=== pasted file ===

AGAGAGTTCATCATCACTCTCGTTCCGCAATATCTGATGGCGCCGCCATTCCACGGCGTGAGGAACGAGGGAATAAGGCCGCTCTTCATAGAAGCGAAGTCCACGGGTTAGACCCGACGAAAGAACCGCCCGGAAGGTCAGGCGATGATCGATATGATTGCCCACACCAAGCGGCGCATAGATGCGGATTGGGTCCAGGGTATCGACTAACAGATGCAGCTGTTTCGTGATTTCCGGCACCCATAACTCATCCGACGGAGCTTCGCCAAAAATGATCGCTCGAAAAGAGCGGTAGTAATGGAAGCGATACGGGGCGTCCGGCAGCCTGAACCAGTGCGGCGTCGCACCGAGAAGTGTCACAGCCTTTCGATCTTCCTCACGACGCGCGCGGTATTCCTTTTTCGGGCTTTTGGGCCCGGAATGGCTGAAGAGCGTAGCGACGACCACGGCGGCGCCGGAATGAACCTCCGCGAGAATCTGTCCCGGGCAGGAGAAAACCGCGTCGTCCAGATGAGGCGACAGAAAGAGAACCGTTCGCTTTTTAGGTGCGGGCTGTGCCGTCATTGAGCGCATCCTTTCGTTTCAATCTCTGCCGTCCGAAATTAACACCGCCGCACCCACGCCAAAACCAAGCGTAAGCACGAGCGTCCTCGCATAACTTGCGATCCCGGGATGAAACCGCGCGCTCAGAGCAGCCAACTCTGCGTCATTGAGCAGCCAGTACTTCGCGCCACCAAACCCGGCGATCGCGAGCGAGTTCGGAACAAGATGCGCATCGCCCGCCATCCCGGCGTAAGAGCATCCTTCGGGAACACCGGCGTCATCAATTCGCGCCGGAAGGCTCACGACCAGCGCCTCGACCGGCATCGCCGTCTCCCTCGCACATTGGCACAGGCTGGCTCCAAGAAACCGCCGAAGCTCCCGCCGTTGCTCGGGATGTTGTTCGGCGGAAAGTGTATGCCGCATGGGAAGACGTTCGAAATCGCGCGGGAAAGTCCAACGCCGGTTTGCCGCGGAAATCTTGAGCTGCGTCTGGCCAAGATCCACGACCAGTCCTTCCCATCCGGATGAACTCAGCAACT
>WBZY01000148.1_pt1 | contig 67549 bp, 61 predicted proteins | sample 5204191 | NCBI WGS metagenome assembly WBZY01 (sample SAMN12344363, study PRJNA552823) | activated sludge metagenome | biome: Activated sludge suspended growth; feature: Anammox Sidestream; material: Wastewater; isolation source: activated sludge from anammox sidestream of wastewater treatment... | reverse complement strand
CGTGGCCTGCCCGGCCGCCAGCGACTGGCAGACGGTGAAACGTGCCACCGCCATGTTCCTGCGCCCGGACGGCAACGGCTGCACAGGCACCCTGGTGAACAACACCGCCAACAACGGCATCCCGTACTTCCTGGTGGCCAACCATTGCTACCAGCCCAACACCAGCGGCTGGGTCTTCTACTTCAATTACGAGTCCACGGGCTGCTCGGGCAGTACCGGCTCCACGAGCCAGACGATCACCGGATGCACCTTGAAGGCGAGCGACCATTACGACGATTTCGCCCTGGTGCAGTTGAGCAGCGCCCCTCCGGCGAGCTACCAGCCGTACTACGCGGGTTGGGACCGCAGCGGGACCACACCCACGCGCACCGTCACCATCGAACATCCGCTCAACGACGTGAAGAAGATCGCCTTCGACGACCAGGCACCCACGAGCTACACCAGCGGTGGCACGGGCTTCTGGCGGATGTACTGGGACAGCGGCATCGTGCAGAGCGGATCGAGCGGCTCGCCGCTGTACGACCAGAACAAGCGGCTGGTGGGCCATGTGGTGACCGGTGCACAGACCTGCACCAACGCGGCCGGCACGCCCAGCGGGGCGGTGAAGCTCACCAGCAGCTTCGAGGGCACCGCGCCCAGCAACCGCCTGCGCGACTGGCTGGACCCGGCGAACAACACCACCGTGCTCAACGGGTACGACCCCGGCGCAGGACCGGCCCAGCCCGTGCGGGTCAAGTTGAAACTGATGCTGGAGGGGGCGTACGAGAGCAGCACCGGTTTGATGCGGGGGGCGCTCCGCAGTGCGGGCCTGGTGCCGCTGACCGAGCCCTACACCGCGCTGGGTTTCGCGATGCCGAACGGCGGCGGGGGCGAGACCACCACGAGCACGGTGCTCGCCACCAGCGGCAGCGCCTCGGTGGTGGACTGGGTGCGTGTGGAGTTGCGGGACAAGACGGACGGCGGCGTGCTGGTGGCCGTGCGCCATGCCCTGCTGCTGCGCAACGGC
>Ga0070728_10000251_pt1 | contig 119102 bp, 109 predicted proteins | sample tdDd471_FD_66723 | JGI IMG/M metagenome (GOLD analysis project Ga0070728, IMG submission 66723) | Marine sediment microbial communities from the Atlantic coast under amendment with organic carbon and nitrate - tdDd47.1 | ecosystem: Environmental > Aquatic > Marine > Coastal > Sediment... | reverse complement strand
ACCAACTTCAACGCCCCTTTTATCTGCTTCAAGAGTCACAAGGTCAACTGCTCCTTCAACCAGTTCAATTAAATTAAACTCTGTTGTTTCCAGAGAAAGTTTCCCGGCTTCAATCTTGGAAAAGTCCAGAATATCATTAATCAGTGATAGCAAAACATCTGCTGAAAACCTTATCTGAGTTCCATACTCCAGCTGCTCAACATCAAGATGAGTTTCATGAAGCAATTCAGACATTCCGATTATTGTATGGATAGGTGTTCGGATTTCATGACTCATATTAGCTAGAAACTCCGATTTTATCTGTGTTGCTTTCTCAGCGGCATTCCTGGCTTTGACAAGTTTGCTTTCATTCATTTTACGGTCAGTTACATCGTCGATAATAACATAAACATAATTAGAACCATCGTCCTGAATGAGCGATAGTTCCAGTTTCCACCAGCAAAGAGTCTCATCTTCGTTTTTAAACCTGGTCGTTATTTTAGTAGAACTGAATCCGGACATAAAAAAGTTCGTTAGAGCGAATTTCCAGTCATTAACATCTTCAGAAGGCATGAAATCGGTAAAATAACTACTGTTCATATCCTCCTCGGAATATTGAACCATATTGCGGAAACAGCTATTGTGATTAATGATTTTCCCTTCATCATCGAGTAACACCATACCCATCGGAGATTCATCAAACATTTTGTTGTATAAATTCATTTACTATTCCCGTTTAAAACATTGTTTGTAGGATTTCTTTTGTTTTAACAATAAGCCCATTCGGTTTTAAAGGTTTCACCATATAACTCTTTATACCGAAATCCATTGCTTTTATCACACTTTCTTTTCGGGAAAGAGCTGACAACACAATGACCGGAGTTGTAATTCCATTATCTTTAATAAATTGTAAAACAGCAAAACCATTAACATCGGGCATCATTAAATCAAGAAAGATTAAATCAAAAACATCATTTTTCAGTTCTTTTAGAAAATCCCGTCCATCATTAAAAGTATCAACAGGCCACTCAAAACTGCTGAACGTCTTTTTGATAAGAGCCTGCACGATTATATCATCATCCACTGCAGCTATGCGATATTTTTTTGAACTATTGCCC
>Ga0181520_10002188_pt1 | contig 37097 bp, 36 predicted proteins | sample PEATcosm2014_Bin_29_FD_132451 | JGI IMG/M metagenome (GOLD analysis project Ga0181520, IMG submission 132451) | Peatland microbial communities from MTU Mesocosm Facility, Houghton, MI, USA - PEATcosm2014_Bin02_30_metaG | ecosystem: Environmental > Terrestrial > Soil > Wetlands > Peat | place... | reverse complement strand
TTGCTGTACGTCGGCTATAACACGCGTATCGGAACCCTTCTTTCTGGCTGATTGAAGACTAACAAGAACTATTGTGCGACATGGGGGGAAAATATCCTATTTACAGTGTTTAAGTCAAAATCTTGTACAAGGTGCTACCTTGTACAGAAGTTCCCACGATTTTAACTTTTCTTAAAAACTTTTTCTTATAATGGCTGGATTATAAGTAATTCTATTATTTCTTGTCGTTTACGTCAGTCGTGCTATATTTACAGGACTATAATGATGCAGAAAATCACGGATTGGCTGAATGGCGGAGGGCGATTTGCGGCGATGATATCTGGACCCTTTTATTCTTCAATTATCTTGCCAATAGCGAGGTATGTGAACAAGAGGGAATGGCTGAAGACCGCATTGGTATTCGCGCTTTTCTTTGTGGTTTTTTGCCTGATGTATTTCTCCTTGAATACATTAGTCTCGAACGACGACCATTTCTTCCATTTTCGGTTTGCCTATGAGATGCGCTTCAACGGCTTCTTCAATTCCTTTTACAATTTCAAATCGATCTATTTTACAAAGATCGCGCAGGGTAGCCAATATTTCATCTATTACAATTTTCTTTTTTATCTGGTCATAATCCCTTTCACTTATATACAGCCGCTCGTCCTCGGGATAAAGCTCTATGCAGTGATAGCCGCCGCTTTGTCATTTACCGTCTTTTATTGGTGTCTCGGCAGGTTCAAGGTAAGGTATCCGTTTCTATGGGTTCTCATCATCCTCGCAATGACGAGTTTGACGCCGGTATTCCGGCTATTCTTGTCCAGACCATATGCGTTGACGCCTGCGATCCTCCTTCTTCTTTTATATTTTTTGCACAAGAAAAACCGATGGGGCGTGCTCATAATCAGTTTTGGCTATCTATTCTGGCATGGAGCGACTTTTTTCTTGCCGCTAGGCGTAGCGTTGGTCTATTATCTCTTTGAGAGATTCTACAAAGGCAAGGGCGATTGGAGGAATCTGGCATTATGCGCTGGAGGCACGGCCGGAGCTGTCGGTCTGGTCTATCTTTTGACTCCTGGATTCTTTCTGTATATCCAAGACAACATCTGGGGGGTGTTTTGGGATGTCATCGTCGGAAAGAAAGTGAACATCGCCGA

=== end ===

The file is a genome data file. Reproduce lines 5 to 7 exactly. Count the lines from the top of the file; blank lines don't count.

ACCAACTTCAACGCCCCTTTTATCTGCTTCAAGAGTCACAAGGTCAACTGCTCCTTCAACCAGTTCAATTAAATTAAACTCTGTTGTTTCCAGAGAAAGTTTCCCGGCTTCAATCTTGGAAAAGTCCAGAATATCATTAATCAGTGATAGCAAAACATCTGCTGAAAACCTTATCTGAGTTCCATACTCCAGCTGCTCAACATCAAGATGAGTTTCATGAAGCAATTCAGACATTCCGATTATTGTATGGATAGGTGTTCGGATTTCATGACTCATATTAGCTAGAAACTCCGATTTTATCTGTGTTGCTTTCTCAGCGGCATTCCTGGCTTTGACAAGTTTGCTTTCATTCATTTTACGGTCAGTTACATCGTCGATAATAACATAAACATAATTAGAACCATCGTCCTGAATGAGCGATAGTTCCAGTTTCCACCAGCAAAGAGTCTCATCTTCGTTTTTAAACCTGGTCGTTATTTTAGTAGAACTGAATCCGGACATAAAAAAGTTCGTTAGAGCGAATTTCCAGTCATTAACATCTTCAGAAGGCATGAAATCGGTAAAATAACTACTGTTCATATCCTCCTCGGAATATTGAACCATATTGCGGAAACAGCTATTGTGATTAATGATTTTCCCTTCATCATCGAGTAACACCATACCCATCGGAGATTCATCAAACATTTTGTTGTATAAATTCATTTACTATTCCCGTTTAAAACATTGTTTGTAGGATTTCTTTTGTTTTAACAATAAGCCCATTCGGTTTTAAAGGTTTCACCATATAACTCTTTATACCGAAATCCATTGCTTTTATCACACTTTCTTTTCGGGAAAGAGCTGACAACACAATGACCGGAGTTGTAATTCCATTATCTTTAATAAATTGTAAAACAGCAAAACCATTAACATCGGGCATCATTAAATCAAGAAAGATTAAATCAAAAACATCATTTTTCAGTTCTTTTAGAAAATCCCGTCCATCATTAAAAGTATCAACAGGCCACTCAAAACTGCTGAACGTCTTTTTGATAAGAGCCTGCACGATTATATCATCATCCACTGCAGCTATGCGATATTTTTTTGAACTATTGCCC
>Ga0181520_10002188_pt1 | contig 37097 bp, 36 predicted proteins | sample PEATcosm2014_Bin_29_FD_132451 | JGI IMG/M metagenome (GOLD analysis project Ga0181520, IMG submission 132451) | Peatland microbial communities from MTU Mesocosm Facility, Houghton, MI, USA - PEATcosm2014_Bin02_30_metaG | ecosystem: Environmental > Terrestrial > Soil > Wetlands > Peat | place... | reverse complement strand
TTGCTGTACGTCGGCTATAACACGCGTATCGGAACCCTTCTTTCTGGCTGATTGAAGACTAACAAGAACTATTGTGCGACATGGGGGGAAAATATCCTATTTACAGTGTTTAAGTCAAAATCTTGTACAAGGTGCTACCTTGTACAGAAGTTCCCACGATTTTAACTTTTCTTAAAAACTTTTTCTTATAATGGCTGGATTATAAGTAATTCTATTATTTCTTGTCGTTTACGTCAGTCGTGCTATATTTACAGGACTATAATGATGCAGAAAATCACGGATTGGCTGAATGGCGGAGGGCGATTTGCGGCGATGATATCTGGACCCTTTTATTCTTCAATTATCTTGCCAATAGCGAGGTATGTGAACAAGAGGGAATGGCTGAAGACCGCATTGGTATTCGCGCTTTTCTTTGTGGTTTTTTGCCTGATGTATTTCTCCTTGAATACATTAGTCTCGAACGACGACCATTTCTTCCATTTTCGGTTTGCCTATGAGATGCGCTTCAACGGCTTCTTCAATTCCTTTTACAATTTCAAATCGATCTATTTTACAAAGATCGCGCAGGGTAGCCAATATTTCATCTATTACAATTTTCTTTTTTATCTGGTCATAATCCCTTTCACTTATATACAGCCGCTCGTCCTCGGGATAAAGCTCTATGCAGTGATAGCCGCCGCTTTGTCATTTACCGTCTTTTATTGGTGTCTCGGCAGGTTCAAGGTAAGGTATCCGTTTCTATGGGTTCTCATCATCCTCGCAATGACGAGTTTGACGCCGGTATTCCGGCTATTCTTGTCCAGACCATATGCGTTGACGCCTGCGATCCTCCTTCTTCTTTTATATTTTTTGCACAAGAAAAACCGATGGGGCGTGCTCATAATCAGTTTTGGCTATCTATTCTGGCATGGAGCGACTTTTTTCTTGCCGCTAGGCGTAGCGTTGGTCTATTATCTCTTTGAGAGATTCTACAAAGGCAAGGGCGATTGGAGGAATCTGGCATTATGCGCTGGAGGCACGGCCGGAGCTGTCGGTCTGGTCTATCTTTTGACTCCTGGATTCTTTCTGTATATCCAAGACAACATCTGGGGGGTGTTTTGGGATGTCATCGTCGGAAAGAAAGTGAACATCGCCGA